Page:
Bach festival performances will take audiences to Baroque Era

Oregon Bach Festival audiences will soon have a chance to hear baroque music the way it was presented as much as 400 years ago thanks to the work of the UO’s donor-funded Berwick Academy.

Historically informed performance gives audiences rare opportunities to hear Baroque music as it would have sounded when the work was first conceived. Musicians use historically accurate techniques and instruments designed to resemble — as closely as possible — instruments from the past.

While historically informed performance has long been the standard in Europe, the Berwick Academy is one of a handful of educational programs in the U.S. that exclusively features period performance. Its faculty members and directors are top performers and educators in the field.

The Berwick Academy is modeled on the European Union Baroque Orchestra, an important early music training program founded in 1985. Oregon Bach Festival Artistic Director Matthew Halls, whose period-instrument recordings have received major acclaim, is an orchestra graduate.

The academy started in 2015, thanks to a $7.25 million gift from University of Oregon alumni Phyllis and Andrew Berwick. Through their generosity, the academy is tuition-free for all selected musicians. The Berwicks met as UO students in the 1950s and have been involved and engaged as longtime donors and volunteer leaders for both the university and the Oregon Bach Festival.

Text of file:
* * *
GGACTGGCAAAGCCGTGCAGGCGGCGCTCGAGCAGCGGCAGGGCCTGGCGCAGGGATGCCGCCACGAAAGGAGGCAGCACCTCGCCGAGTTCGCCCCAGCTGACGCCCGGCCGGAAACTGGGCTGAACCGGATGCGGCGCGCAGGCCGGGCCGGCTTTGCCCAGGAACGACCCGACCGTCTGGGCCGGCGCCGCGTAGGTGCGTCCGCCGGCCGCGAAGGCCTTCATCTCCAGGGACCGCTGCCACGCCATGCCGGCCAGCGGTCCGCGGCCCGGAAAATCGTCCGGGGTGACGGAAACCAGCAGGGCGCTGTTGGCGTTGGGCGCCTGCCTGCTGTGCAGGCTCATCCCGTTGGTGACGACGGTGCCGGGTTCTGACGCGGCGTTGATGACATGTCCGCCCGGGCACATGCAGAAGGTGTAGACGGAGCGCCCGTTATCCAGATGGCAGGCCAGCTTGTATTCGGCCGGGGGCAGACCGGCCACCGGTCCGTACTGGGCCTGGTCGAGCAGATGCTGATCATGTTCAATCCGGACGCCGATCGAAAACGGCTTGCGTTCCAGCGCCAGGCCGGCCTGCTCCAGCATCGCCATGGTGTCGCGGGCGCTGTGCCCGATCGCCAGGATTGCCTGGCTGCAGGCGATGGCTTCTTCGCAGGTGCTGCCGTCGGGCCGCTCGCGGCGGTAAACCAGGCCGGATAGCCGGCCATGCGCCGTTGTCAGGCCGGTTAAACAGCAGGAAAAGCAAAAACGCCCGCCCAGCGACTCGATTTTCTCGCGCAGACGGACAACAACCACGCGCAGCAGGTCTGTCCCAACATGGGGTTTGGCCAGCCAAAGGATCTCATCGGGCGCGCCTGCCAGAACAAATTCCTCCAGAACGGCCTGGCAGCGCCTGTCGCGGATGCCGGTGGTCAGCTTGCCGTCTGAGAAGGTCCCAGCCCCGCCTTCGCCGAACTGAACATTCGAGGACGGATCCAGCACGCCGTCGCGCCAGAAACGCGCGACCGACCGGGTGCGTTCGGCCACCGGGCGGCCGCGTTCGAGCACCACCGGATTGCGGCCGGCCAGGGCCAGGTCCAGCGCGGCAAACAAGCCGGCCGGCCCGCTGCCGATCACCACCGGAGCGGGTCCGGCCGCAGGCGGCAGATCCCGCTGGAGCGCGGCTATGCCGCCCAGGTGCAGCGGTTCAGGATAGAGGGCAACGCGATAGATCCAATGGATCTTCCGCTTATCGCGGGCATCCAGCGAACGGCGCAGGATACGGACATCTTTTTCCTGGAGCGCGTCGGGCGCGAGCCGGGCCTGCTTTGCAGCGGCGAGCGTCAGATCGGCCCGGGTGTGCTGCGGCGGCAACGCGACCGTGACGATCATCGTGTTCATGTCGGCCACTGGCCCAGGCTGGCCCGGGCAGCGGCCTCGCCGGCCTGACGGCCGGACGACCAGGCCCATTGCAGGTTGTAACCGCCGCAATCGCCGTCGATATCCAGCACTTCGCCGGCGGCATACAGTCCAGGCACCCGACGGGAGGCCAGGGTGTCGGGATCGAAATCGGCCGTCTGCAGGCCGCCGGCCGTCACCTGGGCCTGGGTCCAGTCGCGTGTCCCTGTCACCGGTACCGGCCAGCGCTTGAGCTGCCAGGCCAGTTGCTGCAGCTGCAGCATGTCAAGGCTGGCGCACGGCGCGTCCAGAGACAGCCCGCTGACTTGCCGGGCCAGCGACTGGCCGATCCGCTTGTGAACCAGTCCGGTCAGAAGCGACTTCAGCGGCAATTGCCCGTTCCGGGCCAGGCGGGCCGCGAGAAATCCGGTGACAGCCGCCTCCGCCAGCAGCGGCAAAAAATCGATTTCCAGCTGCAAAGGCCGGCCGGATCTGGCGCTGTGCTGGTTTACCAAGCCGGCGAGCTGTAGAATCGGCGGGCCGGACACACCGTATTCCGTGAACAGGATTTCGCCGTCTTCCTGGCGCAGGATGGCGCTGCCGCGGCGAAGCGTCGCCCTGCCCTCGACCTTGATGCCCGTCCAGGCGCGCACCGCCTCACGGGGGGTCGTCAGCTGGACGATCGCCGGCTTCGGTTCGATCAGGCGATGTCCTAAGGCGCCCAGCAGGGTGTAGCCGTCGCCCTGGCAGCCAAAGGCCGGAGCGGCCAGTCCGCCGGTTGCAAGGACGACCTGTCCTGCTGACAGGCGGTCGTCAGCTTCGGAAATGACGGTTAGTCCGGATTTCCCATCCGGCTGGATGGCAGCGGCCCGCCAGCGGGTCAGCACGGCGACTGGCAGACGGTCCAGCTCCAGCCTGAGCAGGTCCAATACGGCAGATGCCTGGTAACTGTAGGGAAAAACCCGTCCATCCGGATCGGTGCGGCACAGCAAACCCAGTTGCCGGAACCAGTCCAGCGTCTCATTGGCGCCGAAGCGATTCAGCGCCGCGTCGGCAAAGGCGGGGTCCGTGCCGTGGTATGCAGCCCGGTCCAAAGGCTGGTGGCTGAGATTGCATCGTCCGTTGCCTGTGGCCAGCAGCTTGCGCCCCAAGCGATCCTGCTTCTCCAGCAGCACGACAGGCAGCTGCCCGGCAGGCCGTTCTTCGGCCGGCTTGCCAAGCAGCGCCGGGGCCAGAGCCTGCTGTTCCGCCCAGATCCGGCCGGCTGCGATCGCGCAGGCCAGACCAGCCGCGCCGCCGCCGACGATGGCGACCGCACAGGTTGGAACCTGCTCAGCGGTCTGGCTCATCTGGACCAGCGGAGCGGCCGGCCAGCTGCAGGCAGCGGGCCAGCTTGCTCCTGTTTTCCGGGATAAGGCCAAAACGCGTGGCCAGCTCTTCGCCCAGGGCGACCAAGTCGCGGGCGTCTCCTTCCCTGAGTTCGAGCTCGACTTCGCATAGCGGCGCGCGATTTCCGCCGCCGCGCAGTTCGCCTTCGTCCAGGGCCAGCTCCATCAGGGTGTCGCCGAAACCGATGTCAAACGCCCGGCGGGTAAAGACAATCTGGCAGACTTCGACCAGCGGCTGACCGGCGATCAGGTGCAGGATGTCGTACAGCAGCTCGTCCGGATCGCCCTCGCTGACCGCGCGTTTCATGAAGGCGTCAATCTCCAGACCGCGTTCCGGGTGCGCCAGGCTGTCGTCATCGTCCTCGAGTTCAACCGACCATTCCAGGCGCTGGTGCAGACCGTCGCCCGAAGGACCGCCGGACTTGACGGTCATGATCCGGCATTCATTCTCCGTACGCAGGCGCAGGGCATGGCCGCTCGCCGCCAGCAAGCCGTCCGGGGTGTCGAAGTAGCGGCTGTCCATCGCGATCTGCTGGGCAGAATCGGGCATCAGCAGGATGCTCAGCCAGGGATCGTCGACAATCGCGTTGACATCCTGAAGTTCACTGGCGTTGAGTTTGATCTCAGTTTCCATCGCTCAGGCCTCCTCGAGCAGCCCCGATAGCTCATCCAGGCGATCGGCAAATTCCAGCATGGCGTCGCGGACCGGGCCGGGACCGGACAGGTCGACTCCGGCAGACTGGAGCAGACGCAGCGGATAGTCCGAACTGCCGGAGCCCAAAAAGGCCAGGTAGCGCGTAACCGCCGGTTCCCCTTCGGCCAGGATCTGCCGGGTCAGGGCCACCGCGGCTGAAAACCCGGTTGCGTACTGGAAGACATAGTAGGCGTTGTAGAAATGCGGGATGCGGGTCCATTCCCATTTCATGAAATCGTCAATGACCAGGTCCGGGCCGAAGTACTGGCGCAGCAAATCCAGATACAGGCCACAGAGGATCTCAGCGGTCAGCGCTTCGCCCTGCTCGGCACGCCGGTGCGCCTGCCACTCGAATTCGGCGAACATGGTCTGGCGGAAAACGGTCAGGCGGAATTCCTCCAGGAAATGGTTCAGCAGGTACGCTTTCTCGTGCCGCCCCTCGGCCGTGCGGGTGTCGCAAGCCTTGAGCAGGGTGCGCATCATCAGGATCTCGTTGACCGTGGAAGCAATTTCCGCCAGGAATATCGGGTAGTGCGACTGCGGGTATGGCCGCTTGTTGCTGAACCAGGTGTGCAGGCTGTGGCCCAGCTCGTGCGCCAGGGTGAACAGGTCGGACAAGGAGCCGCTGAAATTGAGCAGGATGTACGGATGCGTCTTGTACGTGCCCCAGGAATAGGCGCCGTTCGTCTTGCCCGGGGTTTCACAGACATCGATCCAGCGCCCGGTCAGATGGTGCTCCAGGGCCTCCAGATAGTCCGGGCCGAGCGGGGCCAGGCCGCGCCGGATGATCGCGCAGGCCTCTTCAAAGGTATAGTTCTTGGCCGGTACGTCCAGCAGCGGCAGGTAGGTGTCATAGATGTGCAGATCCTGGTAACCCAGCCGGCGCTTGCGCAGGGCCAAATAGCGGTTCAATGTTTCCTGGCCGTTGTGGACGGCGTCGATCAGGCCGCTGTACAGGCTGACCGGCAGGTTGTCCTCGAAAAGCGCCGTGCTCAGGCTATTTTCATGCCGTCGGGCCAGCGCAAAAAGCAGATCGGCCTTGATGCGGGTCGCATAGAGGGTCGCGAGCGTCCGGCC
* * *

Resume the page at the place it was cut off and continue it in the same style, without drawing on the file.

Upcoming historically performed concerts include:

“Venus and Adonis”
July 7
Beall Concert Hall, UO School of Music and Dance

The cautionary tale of fatal attraction between a goddess and a mortal hunter is believed to be the earliest surviving English opera, dating back to 1683. John Blow's blend of witty libretto and supple, flirtatious turns create what The Guardian calls an "exquisite masterpiece" and a heartbreaking tragedy. The English piece will be complemented by works from French composers Lully and Rebel.


“Don Quixote”

Lars Ulrik Mortensen conducts from the harpsichord for the final Berwick Academy concert of 2017. The recipient of the prestigious Sonning Music Prize — Denmark's highest musical honor — Mortensen conducts an evening of energetic works from French Baroque composer Jean-Philippe Rameau, exemplary pieces from Muffat and a Don Quixote tale from Telemann.

Learn more or buy tickets